BVI Economic Substance Requirements for Insurance Business
Updated: Mar 10, 2020
For general background on The Economic Substance (Companies and Limited Partnerships) Act, 2018 (the "Economic Substance Act"), the related draft International Tax Authority Economic Substance Code that was issued on 22 April 2019 (the "Guidance") and for the meaning of 'legal entity', please click here
This update assumes that an entity has already been determined to be a 'legal entity' under the Economic Substance Act and that the 'legal entity' is now considering whether it is carrying on one of the nine categories of geographically mobile 'relevant activities' - in particular, under the 'insurance business' category.
What is 'Insurance Business'?
'Insurance business' in the Economic Substance Act is defined under section 3(1) of the Insurance Act, 2008 to mean 'the business of undertaking liability under a contract of insurance to indemnify or compensate a person in respect of loss or damage, including the liability to pay damages or compensation contingent upon the happening of a specified event and includes life insurance business and reinsurance business'.
Economic Substance Test
If a 'legal entity' only carries on a 'relevant activity' that is a 'insurance business', it will be subject to the economic substance test set out in the Economic Substance Act. The economic substance test can be satisfied in relation to that 'insurance business' if the 'legal entity' ensures that:
(a) the 'insurance business' is directed and managed in the British Virgin Islands;
(b) having regard to the nature and scale of the 'insurance business':
(i) there are an adequate number of suitably qualified employees in relation to that activity who are physically present in the British Virgin Islands (whether or not employed by the relevant legal entity or by another entity and whether on temporary or long term contracts);
(ii) there is adequate expenditure incurred in the British Virgin Islands;
(iii) there are physical offices or premises as may be appropriate for the core income generating activities (as described below in the context of 'insurance business');
(c) the legal entity conducts core income generating activity in the British Virgin Islands as described below in the context of 'insurance business': and
(d) in the case of income-generating activity carried out for the relevant legal entity by another entity:
(i) no core income generating activity is carried on outside the British Virgin Islands;
(ii) only that part of the activities of that other entity which are solely attributable to generating income for the relevant legal entity and not for any other legal entity shall be taken into account when considering if the relevant legal entity meets the economic substance requirements;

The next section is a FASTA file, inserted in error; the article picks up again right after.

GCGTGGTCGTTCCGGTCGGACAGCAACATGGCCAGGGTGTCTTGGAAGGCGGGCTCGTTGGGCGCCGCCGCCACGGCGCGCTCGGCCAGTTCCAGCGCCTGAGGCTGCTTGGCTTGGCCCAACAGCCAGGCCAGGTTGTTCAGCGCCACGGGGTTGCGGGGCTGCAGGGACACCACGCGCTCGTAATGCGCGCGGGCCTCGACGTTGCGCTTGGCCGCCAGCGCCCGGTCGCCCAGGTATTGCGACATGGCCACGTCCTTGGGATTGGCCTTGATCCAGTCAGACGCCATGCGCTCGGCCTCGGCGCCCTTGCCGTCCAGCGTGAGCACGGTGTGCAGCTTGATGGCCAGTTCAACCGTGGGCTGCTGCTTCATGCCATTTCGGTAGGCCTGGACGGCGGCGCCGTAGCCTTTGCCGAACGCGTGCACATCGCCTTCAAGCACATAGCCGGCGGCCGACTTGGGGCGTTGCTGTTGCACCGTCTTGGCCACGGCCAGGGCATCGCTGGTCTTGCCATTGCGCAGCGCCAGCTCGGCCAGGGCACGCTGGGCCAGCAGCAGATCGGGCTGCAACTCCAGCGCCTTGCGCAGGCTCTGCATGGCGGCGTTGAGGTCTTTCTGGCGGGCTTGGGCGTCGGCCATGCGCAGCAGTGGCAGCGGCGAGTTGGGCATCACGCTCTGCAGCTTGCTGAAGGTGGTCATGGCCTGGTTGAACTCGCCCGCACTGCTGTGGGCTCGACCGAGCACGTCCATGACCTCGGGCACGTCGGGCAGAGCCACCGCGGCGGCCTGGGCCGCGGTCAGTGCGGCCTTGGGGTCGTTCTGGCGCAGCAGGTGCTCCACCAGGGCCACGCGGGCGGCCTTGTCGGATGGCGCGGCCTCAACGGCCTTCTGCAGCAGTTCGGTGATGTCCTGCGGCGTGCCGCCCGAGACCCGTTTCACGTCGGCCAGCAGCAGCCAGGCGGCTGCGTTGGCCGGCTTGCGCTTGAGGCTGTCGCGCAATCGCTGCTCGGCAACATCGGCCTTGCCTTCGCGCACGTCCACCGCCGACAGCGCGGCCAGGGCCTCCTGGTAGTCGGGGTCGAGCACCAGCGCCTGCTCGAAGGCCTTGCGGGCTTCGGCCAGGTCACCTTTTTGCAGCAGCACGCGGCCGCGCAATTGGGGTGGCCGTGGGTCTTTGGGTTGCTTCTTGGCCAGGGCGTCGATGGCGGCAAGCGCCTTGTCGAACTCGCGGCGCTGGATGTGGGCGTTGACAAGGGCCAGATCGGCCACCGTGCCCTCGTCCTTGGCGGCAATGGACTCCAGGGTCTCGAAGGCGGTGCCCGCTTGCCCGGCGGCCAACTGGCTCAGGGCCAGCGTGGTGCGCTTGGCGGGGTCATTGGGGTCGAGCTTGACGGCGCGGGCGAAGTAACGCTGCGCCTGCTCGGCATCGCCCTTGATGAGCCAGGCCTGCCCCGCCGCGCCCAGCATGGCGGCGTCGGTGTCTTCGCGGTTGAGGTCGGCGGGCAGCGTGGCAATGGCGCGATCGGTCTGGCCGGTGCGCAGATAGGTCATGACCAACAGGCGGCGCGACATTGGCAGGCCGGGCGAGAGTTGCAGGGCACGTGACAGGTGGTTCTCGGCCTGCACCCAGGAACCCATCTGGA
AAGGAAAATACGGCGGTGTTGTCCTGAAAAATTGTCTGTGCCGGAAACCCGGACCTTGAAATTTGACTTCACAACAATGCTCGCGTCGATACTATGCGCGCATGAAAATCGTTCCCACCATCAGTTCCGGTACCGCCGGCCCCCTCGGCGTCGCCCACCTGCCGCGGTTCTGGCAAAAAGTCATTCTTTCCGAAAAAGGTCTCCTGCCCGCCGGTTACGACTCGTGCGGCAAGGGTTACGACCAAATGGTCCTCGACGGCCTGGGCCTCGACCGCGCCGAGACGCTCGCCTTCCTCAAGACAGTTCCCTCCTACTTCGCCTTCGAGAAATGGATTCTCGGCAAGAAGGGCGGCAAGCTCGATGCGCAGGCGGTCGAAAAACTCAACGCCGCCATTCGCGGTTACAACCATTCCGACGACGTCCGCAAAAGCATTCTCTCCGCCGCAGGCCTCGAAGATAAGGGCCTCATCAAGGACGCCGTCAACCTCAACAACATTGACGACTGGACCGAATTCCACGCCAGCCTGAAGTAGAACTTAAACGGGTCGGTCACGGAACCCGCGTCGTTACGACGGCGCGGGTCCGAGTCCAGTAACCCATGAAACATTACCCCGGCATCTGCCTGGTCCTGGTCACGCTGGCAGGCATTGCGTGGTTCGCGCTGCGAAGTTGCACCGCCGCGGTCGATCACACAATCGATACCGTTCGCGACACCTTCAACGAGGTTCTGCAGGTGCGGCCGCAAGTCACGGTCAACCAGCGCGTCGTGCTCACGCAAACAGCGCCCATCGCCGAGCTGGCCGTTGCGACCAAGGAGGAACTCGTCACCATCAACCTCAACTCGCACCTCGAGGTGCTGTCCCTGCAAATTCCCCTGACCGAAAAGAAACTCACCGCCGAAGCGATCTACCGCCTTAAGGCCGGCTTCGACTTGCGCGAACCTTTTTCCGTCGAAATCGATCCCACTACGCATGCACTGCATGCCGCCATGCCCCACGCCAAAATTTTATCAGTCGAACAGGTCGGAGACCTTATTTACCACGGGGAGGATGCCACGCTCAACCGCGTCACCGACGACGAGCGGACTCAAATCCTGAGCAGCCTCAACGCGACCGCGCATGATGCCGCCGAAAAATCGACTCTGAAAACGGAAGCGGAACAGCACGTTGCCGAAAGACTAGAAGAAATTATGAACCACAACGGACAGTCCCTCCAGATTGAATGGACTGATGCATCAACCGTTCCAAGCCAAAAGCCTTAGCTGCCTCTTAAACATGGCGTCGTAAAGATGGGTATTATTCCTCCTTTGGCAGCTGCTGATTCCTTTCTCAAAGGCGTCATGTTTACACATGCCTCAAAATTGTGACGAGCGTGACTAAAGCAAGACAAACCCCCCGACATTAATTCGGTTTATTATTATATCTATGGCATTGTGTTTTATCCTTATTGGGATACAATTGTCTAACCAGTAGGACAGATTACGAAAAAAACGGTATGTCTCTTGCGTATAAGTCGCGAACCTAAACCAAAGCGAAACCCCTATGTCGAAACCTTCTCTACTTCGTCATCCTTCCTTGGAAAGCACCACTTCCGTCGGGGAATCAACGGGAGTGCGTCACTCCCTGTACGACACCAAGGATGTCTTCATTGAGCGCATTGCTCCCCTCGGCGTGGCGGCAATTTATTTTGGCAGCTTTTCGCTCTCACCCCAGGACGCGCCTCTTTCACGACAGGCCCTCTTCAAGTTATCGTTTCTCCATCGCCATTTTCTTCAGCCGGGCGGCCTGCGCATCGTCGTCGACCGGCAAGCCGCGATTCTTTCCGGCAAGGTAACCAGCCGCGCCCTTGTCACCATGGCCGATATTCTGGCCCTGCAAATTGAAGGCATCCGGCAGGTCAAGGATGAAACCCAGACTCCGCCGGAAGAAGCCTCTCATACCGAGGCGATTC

(iii) the relevant legal entity is able to monitor and control the carrying out of that activity by the other entity
British Virgin Islands Core Income Generating Activities
The relevant British Virgin Islands core income generating activities in the context of 'insurance business' include:
(a) predicting and calculating risk;
(b) insuring or re-insuring against risk; and
(c) providing insurance business services to clients.
The Guidance on 'Insurance Business'
At present there is no detailed sector specific guidance in respect of 'insurance business' except that the Guidance provides that the International Tax Authority will follow the interpretation of the Financial Services Commission of the British Virgin Islands (the "FSC") of what does or does not fall within the definition of 'insurance business'. The Guidance further notes the effect of Section 4(1)(a) of the Insurance Act, 2008 that requires any person carrying on, or holding himself out as carrying on, insurance business of any kind in or from within the British Virgin Islands to have a licence under section 8 of that Act. A BVI business company is deemed to be carrying on business in the British Virgin Islands even if its insurance business is in fact located outside the British Virgin Islands.
What to do if a Legal Entity is Carrying on the 'Relevant Activity' of 'Insurance Business'
It is worth noting that there are a range of consequences for breaches of the Economic Substance Act (including financial penalties and potential striking-off). If you would like help by outsourcing your economic substance requirements in an affordable and turnkey manner, please visit us at www.economicsubstancesolutions.com